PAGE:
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The Artist -- Confronting the Death by Sensual Overload

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From ART BEAUTY LIFE blog

Do you want to watch a movie? A black-and-white movie? A black-and-white silent movie?

No! No! No! No!

I want color! I want 3-D! I want surround sound! I want effects! I want action! I want sexy good-looking cast! And while watching, I want to eat buttery popcorn and sip on super-sized Coke (not diet). Please entertain me!

No wonder real life might seem like a bore. In fact, I wonder how with all this massive over-stimulation we are still capable of feeling anything.

Michel Hazanavicius, the director of The Artist, somehow dared to take on a mission impossible: to create a movie out of a pretty unexciting story, not so famous cast, not a single spoken dialogue and in black-and-white. I guess the dude really wanted to make a point. I am just curious about his motivations: was it a profound hope for humanity or prudent distaste of current cinema culture or just a drunken bet?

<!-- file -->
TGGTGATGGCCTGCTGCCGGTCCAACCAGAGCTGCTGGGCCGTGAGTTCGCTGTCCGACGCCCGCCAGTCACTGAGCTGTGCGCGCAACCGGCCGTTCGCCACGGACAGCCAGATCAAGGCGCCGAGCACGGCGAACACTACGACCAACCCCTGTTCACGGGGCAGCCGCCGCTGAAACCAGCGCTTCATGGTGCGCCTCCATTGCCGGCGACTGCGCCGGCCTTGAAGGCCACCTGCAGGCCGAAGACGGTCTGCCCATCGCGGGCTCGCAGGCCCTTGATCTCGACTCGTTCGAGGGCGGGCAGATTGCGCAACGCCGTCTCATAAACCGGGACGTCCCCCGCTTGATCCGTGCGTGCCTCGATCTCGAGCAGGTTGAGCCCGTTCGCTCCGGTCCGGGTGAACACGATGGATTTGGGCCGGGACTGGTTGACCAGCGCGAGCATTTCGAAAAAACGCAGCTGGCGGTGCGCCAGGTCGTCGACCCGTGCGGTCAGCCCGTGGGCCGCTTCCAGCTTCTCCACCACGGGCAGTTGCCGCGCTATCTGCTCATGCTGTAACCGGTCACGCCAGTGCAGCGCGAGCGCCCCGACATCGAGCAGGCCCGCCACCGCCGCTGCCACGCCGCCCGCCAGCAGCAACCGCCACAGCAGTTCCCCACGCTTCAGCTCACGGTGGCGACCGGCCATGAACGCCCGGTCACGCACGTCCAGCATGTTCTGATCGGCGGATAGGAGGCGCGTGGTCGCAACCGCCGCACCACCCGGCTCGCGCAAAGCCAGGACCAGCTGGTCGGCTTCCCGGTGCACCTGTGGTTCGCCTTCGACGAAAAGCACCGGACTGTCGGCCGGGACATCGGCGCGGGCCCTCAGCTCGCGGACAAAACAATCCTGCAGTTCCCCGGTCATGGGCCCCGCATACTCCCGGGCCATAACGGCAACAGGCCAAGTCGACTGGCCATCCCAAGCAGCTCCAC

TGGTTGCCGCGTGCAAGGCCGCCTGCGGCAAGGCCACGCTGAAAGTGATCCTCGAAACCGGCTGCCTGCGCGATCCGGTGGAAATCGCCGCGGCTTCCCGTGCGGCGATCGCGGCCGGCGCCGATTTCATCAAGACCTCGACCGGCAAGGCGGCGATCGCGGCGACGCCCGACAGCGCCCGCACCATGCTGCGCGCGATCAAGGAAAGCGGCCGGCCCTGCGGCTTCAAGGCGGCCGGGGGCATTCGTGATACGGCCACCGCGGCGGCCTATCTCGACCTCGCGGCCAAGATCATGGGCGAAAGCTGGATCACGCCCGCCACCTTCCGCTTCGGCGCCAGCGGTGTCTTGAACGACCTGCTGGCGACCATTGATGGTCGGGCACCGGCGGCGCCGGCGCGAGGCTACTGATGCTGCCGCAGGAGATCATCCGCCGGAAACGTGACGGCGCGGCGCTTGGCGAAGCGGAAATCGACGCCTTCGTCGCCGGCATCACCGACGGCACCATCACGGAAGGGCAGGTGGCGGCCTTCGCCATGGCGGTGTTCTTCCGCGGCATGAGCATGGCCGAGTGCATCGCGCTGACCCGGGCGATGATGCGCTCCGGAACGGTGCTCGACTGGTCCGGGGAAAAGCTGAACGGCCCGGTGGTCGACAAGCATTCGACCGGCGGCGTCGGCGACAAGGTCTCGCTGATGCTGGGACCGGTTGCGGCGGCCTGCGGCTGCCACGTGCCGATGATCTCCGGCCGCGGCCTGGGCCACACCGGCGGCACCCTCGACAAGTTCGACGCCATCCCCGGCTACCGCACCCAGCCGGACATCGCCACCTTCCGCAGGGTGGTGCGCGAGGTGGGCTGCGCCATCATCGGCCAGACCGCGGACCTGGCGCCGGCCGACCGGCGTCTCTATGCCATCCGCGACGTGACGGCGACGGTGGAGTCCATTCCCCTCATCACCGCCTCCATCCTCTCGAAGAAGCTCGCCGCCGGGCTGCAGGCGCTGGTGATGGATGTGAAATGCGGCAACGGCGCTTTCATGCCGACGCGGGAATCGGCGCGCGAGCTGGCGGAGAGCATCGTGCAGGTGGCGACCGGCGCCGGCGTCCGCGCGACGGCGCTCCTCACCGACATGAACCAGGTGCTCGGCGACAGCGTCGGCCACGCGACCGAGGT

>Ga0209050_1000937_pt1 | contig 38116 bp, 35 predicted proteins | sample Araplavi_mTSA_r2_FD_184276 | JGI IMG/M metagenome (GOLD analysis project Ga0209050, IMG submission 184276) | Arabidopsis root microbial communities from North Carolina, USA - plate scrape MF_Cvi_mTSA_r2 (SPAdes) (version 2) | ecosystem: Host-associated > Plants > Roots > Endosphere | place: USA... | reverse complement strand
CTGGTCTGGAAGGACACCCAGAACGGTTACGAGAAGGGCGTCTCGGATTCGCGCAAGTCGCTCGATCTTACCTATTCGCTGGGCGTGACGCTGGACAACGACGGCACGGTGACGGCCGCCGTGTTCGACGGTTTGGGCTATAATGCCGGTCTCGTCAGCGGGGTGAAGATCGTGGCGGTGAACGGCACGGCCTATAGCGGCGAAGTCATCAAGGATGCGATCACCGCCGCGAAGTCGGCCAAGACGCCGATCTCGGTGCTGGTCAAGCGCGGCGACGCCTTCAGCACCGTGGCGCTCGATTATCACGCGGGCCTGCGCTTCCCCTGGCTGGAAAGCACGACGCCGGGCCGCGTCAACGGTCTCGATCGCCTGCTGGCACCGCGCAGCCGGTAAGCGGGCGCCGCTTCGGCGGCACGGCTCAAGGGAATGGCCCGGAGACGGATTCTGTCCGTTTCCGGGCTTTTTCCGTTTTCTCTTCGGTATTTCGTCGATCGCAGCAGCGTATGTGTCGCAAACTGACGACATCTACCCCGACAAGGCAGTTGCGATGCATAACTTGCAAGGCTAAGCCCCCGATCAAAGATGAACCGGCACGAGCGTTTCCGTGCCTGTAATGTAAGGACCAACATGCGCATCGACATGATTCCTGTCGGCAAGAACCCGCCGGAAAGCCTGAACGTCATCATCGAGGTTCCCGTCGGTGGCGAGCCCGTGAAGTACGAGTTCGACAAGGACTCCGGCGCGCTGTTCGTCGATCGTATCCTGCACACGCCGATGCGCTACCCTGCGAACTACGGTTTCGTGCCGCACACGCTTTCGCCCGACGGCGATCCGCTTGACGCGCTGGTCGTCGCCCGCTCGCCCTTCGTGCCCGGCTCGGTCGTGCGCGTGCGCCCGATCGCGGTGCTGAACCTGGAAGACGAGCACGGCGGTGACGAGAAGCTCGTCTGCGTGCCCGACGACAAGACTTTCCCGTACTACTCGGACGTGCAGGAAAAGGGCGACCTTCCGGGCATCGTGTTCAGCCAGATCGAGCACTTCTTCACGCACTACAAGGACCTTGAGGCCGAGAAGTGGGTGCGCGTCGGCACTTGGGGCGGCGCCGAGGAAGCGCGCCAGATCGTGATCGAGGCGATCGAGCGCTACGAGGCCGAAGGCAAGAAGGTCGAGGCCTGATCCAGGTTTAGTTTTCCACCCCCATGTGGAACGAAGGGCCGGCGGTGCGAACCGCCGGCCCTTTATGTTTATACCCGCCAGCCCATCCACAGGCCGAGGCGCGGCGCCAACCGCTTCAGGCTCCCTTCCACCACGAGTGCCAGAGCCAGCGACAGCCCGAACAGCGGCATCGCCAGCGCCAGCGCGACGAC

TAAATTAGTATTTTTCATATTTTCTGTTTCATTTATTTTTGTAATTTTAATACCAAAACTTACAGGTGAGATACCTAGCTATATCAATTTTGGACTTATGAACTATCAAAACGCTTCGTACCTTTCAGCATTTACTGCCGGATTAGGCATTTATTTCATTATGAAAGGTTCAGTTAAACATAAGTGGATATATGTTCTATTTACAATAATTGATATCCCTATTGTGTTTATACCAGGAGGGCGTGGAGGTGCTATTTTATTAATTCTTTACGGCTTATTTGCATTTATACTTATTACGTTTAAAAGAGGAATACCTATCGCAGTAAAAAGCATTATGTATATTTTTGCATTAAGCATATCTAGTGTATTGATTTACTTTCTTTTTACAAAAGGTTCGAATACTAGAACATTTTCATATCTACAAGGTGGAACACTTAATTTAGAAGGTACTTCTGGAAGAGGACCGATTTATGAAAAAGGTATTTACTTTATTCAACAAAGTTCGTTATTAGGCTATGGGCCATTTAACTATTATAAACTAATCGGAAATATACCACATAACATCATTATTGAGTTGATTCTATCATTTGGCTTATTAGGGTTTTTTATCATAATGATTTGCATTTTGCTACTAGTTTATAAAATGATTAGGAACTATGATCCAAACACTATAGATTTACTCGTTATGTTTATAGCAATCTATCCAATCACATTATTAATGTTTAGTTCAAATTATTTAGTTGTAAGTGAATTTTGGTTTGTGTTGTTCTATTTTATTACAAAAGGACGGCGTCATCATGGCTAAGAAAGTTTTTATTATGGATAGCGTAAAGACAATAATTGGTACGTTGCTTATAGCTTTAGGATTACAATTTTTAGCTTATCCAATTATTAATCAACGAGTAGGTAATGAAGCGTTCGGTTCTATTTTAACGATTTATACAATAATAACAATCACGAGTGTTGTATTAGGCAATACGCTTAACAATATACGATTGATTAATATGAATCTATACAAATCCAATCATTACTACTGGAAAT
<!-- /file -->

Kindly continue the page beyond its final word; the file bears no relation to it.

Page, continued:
So I recommend you go and surprise yourself with how little you need in a movie to get handsomely entertained -- you won't miss human voices or special effects or famous faces - all that with one caveat, which leads me to the last point I wanted to make. I was puzzled for a while why the movie was called The Artist. Probably not because George Valentin, the main character, said it once about himself nor because his doggie (by the way, you can follow her on Twitter now @Uggie_TheArtist) played out wonderful artistic tricks. Was Hazanvicius really referring to himself? What do you think?

Original posting: The Artist -- confronting the Death by Sensual Overload

Also read:
-- "Howl": a Lesson in Unrestrained Creativity and Freedom of Speech
-- You Don't Know Jack


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